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2016-01-02

Drug Addiction Can Get Your Brain Hooked Over Time

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People with addiction have problems in controlling their drug taking behavior. They yearn and seek out drugs, alcohol, or other substances at any cost— regardless of its consequences that comprises; damaging friendships, hurting family, or losing jobs. At this point, we must stop and ask ourselves why addiction makes people behave in such ruinous ways. And why is it so hard to quit?
Many things influence the development of an addiction. While we do not yet know how these different influences combine to develop an addiction, we do know there are two basic types. One type of influence is biological forces, such a person's genetics. The second type is environmental influences. This includes people's life experiences. Early life experiences, interpersonal relationships, and culture can heavily influence us.
The fact is, every drug user starts out as an occasional user, and that first use is a voluntary and controllable decision. But as time passes and drug use continues, a person turns from being a voluntary to an obsessive drug user. This change occurs because over time, use of addictive drugs changes the brain in destructive ways that can result in compulsive and even uncontrollable drug use.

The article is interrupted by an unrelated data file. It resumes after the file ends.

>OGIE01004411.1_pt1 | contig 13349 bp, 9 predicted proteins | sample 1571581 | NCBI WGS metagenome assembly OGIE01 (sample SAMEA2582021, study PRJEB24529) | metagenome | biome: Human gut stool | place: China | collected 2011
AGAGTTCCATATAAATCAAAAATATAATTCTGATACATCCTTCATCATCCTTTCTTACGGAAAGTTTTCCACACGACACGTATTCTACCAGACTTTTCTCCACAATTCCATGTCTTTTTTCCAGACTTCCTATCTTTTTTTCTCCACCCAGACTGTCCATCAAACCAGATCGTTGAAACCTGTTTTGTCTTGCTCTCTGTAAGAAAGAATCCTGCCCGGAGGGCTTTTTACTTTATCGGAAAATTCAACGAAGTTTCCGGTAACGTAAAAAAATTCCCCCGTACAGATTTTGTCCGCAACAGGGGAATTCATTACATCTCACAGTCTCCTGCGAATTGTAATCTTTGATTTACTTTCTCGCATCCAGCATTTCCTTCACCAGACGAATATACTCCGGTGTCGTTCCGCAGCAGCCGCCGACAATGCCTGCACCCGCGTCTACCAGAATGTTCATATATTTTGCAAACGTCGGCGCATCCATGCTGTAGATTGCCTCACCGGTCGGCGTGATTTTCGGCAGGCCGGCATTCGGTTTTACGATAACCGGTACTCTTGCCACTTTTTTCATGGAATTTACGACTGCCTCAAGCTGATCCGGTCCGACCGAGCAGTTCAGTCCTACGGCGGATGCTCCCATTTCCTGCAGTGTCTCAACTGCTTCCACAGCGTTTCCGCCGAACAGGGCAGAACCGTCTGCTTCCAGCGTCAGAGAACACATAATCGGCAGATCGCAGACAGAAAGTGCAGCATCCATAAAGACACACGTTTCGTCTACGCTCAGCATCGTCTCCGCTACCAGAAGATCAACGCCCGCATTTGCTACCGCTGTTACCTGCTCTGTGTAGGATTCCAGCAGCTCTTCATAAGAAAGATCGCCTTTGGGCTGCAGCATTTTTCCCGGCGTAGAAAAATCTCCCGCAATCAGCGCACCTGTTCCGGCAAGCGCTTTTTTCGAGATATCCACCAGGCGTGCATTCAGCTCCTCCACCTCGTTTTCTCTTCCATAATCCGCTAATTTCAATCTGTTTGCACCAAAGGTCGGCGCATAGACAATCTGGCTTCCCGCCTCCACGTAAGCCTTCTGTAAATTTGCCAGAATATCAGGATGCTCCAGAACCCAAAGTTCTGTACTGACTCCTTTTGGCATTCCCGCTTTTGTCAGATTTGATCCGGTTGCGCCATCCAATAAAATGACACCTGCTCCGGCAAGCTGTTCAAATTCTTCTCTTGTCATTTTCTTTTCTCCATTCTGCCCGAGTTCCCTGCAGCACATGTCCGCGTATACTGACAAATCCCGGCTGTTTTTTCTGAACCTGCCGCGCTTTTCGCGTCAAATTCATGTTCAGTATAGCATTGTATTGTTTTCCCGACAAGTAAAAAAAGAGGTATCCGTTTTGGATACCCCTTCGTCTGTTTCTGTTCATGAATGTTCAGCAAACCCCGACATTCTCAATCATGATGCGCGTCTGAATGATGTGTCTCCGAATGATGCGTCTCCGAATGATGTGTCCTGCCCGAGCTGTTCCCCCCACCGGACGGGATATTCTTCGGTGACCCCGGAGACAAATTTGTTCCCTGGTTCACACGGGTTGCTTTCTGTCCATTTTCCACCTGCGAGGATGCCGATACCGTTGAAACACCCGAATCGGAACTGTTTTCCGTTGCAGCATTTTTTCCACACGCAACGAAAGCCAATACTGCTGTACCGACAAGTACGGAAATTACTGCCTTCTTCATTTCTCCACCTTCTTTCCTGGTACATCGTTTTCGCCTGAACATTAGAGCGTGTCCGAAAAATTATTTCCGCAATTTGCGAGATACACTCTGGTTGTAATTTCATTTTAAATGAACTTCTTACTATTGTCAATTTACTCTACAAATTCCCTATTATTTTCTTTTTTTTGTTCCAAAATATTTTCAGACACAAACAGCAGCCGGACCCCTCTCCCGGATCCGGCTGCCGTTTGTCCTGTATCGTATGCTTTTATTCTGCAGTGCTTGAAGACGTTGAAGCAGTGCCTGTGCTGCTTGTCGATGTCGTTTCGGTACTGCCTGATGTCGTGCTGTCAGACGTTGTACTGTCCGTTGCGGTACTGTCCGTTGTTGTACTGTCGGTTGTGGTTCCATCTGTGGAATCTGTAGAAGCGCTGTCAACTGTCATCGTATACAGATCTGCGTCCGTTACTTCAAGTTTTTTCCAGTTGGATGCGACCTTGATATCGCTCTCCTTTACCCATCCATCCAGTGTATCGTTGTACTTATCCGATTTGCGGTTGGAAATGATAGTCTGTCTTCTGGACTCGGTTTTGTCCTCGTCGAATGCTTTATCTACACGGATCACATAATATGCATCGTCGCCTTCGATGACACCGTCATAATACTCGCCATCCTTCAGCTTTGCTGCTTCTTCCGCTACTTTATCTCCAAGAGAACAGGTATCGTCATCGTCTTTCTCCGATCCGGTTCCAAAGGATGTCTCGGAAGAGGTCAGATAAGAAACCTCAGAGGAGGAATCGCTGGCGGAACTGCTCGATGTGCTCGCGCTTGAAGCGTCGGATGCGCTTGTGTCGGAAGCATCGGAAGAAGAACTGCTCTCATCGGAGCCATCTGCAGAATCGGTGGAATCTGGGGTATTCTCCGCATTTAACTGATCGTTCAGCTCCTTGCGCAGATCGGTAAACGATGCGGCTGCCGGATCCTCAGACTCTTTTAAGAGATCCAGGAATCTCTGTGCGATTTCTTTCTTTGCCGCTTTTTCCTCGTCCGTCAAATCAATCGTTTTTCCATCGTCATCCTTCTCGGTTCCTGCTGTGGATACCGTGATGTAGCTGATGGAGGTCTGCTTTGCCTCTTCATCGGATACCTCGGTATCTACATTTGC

When they first use a drug, people may perceive what seem to be positive effects; they also may believe that they can control their use. However, drugs can quickly take over a person’s life. Over time, if drug use continues, other pleasurable activities become less pleasurable, and taking the drug becomes necessary for the user just to feel “normal.” They may then compulsively seek and take drugs even though it causes tremendous problems for themselves and their loved ones. Some people may start to feel the need to take higher or more frequent doses, even in the early stages of their drug use. These are the telltale signs of an addiction.
Addiction is unlike many medical diseases where we spot certain germ or defect that caused the disease. By understanding the cause of the disease, we can develop treatments or even a cure. And similarly by understanding the causes of addiction, we can help someone recover from addiction by developing and testing these models. This leads to effective treatments
Even relatively moderate drug use poses a threat. Consider how a normal drug user can become intoxicated, get behind the wheel of a car, and quickly turn a enjoyable activity into a disaster that affects many lives.
It is important not to walk the deadly path of drugs; however if you stepped in try quickly move out. Help and guidance is available, and cure and recovery are achievable.

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